Judging by the movement of global inflation, it seems that the state has reached its peak and that in the other developed economies it does not expect anything good. The baseline graph shows the relative exposure of each country to the First Principal Component (PC1), which represents over 50% of all possible variations in global inflation movements.
The most important thing this graph tells us is that slowing the global inflation factor will hit the United States, Britain, the Eurozone, Sweden and New Zealand hardest. Canada and Australia are characterized as moderately affected, while Japan and Norway remain aside.
What about global inflation?
If we use the ARIMA model to design inflation in the future, we will notice that global inflation expectations are rather negative. Here is the result of the forecasts:
Here is the movement of global inflation to the present day:
What will the decline in global inflation lead to?
As I mentioned in the lines above, the United States is the country most vulnerable to global inflation. If the projection that ARIMA shows us is a fact, it is very likely that the Fed will rethink the increase in interest rates. This will add extra weight to the USD. Although the United States is the most vulnerable I think that Europe will rob all the negatives, as the ECB has long fought with even low inflation. Regarding the UK and the GBP, I expect Bank Of England to keep its current interest rates for a long time after the twofold rise triggered by high inflation. Perhaps a decline in island inflation will be beneficial to the economy that has already “picked” the fruits of Brexit. CAD will continue to be driven by the oil price and AUD and NZD will focus more on the war than on world inflation.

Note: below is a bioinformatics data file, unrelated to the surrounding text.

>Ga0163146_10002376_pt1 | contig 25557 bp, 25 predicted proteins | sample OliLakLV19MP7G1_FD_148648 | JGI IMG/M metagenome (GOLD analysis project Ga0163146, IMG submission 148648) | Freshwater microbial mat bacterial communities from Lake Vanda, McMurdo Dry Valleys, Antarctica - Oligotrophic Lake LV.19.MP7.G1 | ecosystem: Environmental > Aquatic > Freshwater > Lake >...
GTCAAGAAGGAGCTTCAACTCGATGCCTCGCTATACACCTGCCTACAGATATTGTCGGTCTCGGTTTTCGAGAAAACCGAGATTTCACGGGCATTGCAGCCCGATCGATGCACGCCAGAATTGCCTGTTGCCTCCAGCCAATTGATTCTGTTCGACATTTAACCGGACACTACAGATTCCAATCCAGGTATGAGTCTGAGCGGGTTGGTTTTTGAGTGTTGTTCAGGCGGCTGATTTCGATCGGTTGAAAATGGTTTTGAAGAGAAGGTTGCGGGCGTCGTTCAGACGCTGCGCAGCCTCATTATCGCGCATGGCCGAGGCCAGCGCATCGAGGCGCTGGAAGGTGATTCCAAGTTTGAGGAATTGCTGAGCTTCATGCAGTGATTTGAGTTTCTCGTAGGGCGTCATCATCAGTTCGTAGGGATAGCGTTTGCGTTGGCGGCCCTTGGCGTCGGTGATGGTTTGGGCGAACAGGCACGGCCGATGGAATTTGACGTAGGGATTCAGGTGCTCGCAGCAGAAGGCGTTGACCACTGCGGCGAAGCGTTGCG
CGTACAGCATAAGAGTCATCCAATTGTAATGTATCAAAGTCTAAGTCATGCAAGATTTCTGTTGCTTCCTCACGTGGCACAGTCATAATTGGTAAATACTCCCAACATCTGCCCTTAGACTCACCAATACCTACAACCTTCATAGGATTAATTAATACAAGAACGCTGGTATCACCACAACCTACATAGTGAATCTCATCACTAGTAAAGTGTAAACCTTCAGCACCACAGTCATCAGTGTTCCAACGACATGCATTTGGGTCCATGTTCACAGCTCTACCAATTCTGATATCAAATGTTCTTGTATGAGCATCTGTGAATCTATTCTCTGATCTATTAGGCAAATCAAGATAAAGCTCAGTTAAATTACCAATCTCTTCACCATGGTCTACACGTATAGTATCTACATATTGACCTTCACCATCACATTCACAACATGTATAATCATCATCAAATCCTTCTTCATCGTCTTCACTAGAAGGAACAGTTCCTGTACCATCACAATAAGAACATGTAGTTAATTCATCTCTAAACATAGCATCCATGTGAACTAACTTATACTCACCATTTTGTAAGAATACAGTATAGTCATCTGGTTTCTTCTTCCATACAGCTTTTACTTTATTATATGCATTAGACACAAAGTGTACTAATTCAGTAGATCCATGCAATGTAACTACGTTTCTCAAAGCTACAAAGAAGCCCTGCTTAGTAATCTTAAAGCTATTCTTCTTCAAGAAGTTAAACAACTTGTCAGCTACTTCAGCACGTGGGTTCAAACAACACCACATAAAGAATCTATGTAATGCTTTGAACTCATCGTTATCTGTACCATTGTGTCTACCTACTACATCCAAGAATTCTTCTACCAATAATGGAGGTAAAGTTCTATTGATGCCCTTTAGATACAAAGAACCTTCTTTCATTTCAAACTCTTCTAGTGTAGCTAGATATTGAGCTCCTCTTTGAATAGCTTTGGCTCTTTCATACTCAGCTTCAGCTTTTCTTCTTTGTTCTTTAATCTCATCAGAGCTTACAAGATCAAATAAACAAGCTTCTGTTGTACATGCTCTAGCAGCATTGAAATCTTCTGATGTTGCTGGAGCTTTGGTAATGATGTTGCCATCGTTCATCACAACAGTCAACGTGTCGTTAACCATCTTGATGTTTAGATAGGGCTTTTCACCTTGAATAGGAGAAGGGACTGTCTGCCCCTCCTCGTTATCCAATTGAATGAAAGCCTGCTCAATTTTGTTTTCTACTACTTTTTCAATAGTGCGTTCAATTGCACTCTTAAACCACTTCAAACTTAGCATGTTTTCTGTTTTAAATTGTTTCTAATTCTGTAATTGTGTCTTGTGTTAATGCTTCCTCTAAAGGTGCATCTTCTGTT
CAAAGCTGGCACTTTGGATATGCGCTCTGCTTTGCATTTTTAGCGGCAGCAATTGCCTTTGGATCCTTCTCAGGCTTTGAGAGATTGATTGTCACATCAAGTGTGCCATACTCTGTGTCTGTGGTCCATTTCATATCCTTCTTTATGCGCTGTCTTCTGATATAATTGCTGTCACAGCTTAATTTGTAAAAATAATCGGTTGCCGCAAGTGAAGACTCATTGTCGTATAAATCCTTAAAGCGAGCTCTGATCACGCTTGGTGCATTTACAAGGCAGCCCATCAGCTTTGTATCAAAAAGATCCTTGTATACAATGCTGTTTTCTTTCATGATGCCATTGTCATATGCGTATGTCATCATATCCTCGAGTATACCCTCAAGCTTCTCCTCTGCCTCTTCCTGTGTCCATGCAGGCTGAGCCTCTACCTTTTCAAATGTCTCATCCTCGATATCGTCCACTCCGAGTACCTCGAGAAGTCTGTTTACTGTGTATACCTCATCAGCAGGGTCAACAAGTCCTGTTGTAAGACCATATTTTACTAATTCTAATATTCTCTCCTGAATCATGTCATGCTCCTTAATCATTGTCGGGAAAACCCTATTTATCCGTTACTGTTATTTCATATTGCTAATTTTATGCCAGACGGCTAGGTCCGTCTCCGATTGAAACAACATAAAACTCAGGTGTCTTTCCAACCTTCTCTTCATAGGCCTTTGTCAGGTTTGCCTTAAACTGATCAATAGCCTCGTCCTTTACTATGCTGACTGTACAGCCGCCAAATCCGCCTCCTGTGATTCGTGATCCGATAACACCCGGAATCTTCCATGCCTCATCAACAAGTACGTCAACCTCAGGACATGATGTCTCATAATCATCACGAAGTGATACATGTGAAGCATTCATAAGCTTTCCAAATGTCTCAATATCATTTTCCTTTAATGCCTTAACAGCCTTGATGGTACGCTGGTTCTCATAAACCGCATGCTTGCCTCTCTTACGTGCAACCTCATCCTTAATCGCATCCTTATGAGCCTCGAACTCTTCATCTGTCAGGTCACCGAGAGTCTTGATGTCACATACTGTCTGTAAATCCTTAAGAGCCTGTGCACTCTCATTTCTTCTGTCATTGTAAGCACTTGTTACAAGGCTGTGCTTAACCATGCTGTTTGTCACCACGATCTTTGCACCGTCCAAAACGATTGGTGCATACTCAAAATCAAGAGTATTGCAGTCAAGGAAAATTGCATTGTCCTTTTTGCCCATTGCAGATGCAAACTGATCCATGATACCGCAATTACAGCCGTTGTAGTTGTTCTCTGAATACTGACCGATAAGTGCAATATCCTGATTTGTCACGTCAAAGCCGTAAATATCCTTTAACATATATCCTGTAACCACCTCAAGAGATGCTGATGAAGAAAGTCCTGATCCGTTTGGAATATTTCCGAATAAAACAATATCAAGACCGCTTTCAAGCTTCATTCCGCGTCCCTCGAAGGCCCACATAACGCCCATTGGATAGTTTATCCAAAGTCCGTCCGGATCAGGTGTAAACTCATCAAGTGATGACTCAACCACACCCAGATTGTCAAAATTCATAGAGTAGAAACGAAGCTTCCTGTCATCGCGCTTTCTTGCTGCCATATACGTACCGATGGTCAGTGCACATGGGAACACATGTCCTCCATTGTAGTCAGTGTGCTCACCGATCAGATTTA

Chart: Used with permission of Bloomberg Finance L.P.
Trader Petar Milanov